Junnu -kadambu paal in tamil, cheek in hindi, kharwas in marathi ...

Junnu or custard:

junnu milk - 1 cup
plain milk - 1 cup
jaggery to your taste (I added 1/2 cup powdered jaggery)
pepper corns - 1 tsp
dry ginger( sonti) - 1 tsp
Elaichi or cardamom - 3

Take the dry items in a blender and grind them into coarse powder. Mix all the ingredients, Pour the mixture into individual custard bowls or a baking dish and place it in a pan of hot water and set the pan in a 325 F oven. Bake for 40 to 50 minutes or until set. you can also do it on stove top but i prefer it this way. A knife inserted comes out clean. Cool slightly and serve warm or chilled.

I am also giving a recipe for custard with eggs

Basic Baked Custard:

eggs - 4
honey - 1/4 cup
milk - 3 cups
salt - 1/8 tsp
vanilla - 1/2 tsp
pinch nutmeg

Beat eggs. Beat in honey, milk, salt & vanilla. pour the mixture into an ungreased glass 1 quart baking dish and sprinkle nutmeg. place it in a pan of hot water and set the pan in a 325 F oven. Bake for 40 to 50 minutes or until set. A knife inserted comes out clean. Cool slightly and serve warm or chilled with granola or just plain.

Be Nourished!!!

Wednesday, October 17, 2007

Whole Grains : Jowar vada

Treasure Hunt - Pearls in a Jewelery box !! nope, Wholesome Jowar

Yet another important whole grain. Jowar is considered fourth most important cereal grain in the world. We always use Jowar flour to make Jowar roti ,but I am posting a recipe for vadas using whole jowar. For a novice like me, Making vadas is much easier than trying a hand on much complicated Jowar roti. This is my mom's recipe. Hope You will like it too.

Jowar Vada (or) Jonna Garelu:

Whole Jowar - 2 cups soaked overnight.
Onions - 1 medium finely chopped
Green chillies - 3 finely chopped
Cumin seeds - 1tsp
Salt to taste
Oil for deep frying, preferably peanut oil.

Jowar Vada ready to munch on...

Soak the jowar overnight or 7-8 hrs. I usually soak it in the Blender or Mixer Jar. Next day drain the remaining water and grind it after adding salt. It does not become into a smooth dough or may be I am not patient enough!!!. Now add onions, green chillies, cumin and mix it with the dough by hand. Heat sufficient oil, take small lemon sized balls and press on a greased, thick plastic paper and deep fry until done. You can eat them like that or with a pickle or any chutney of your choice. Wholesome goodness of Jowar in tastey vadas was our breakfast today.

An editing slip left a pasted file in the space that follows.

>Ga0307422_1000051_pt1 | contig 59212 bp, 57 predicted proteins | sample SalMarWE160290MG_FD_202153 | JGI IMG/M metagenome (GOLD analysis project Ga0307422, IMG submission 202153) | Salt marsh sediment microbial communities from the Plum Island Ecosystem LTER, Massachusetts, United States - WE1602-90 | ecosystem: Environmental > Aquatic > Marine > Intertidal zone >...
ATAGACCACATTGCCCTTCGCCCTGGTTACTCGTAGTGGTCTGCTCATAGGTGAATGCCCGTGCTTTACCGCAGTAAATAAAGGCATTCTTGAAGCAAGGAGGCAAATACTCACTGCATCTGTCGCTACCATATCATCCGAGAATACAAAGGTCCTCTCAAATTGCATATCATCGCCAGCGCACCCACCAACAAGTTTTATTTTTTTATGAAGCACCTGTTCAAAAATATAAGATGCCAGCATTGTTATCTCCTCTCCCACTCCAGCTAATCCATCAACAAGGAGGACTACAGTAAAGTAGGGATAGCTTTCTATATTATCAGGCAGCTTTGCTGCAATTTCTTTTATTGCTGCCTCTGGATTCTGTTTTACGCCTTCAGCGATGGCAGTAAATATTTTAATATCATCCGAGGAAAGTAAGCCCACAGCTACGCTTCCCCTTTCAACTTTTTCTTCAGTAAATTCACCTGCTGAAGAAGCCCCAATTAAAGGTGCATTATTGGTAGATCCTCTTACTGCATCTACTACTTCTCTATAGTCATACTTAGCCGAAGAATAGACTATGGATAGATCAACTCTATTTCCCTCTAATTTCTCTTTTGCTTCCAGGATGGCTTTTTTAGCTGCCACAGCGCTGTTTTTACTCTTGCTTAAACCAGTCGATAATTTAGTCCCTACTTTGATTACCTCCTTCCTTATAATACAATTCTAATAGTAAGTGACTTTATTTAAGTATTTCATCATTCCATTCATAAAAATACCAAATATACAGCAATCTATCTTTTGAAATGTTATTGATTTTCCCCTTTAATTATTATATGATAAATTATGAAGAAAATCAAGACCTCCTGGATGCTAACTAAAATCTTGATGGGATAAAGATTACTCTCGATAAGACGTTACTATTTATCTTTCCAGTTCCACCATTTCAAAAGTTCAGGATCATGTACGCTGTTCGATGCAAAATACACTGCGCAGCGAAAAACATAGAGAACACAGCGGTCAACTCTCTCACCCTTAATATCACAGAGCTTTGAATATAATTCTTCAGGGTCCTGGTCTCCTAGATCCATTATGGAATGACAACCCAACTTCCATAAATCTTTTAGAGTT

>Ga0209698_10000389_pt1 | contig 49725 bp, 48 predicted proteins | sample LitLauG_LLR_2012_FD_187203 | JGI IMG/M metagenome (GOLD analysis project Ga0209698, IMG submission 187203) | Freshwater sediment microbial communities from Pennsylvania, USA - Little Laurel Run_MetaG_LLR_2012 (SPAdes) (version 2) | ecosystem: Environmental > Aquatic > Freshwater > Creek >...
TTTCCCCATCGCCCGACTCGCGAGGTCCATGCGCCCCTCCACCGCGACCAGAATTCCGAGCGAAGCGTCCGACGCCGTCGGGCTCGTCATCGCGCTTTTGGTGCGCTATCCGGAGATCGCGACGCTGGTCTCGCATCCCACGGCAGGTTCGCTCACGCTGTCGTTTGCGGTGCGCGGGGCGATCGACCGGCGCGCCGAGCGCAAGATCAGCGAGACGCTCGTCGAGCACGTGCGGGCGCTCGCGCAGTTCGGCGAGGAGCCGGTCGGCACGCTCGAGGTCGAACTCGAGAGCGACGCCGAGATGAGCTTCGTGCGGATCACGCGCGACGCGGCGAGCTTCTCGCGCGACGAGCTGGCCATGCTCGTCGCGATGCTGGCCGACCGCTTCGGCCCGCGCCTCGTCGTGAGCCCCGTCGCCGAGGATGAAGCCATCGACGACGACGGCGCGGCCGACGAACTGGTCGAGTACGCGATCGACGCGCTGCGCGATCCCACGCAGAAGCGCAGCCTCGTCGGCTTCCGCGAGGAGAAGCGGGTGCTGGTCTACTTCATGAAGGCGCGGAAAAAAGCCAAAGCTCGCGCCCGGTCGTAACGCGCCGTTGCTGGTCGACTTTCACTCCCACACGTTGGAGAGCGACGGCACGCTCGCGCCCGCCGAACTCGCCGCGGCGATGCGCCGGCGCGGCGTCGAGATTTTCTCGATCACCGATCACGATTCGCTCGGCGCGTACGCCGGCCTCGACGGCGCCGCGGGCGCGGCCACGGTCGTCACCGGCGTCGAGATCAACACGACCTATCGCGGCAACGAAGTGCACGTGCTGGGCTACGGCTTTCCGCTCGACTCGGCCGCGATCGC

Be Nourished!!

Sunday, October 14, 2007

Whole Grains : Popcorn Laddu

Popcorn Laddu a.k.a, Pelala Laddu in Telugu. I was looking for a recipe with corn and came across a recipe on the popcorn kernels packet which said 'Popcorn balls' and i decided to Indianise it by adding Jaggery instead of Maple Syrup. I vaguely remember that it is also made in rural parts of telangana with Jonna pelalu, called as Jonna Pelala Laddu. So i decided to give it a try. I followed Borugula (Murmura) laddu recipe of Indira of Mahanandi. Here's the experiment from my kitchen to yours.

Pelala Laddu:

Popping the corn:

1)A pan with a lid and handle to hold (or) a popcorn popper
2)Oil - 3tbsp
3)Corn - 1/2 cup

I don't recommend a Microwave to pop the kernels as it is harmful to your health. I would be posting more on that later. Preheat oil on high heat in the popper or pan for approximately 1 minute. Add kernels to the pan and cover. As the corn starts popping, Lower heat slightly. Agitate popper or pan until the popcorn ceases to pop. Pour popcorn into a bowl. Now grind the popcorn coarsely. make up to 6 cups of coarse popcorn.

Jaggery syrup:

1)Jaggery - 1 cup(powdered)
2)water - 1 cup
3)Cardamom - 2 (seeds powdered)
4)popcorn- 6 cups
Keep a small bowl with cold water ready.

Take a thick-bottomed vessel, add water and jaggery. Cook on medium-high heat. Jaggery melts and begins to concentrate. When it starts foaming , it reached the consistency we want for this recipe. To test, add few drops of Jaggery syrup to the cold water. When pushed with fingers, if the syrup can be rolled to a round without melting in spite of tilting the plate to different directions, it is done and the syrup is ready. This whole process takes about 15 to 20 minutes.
Constantly stirring, add popcorn. Also sprinkle in cardamom powder. Within one or two minutes, popcorn starts to soak up the syrup and comes together in to dry mass. Turn off the heat. Remove the pot from the stove top to counter top.Wait for about 5 minutes for popcorn-jaggery mixture to cool down and then start making laddus. Take a spoonful of mixture into hands and press gently into round shape.

Be Nourished!!

Thursday, October 11, 2007

Whole Grains : Bulgur (NOT Cracked Wheat) Upma

Cracked Wheat and Bulgur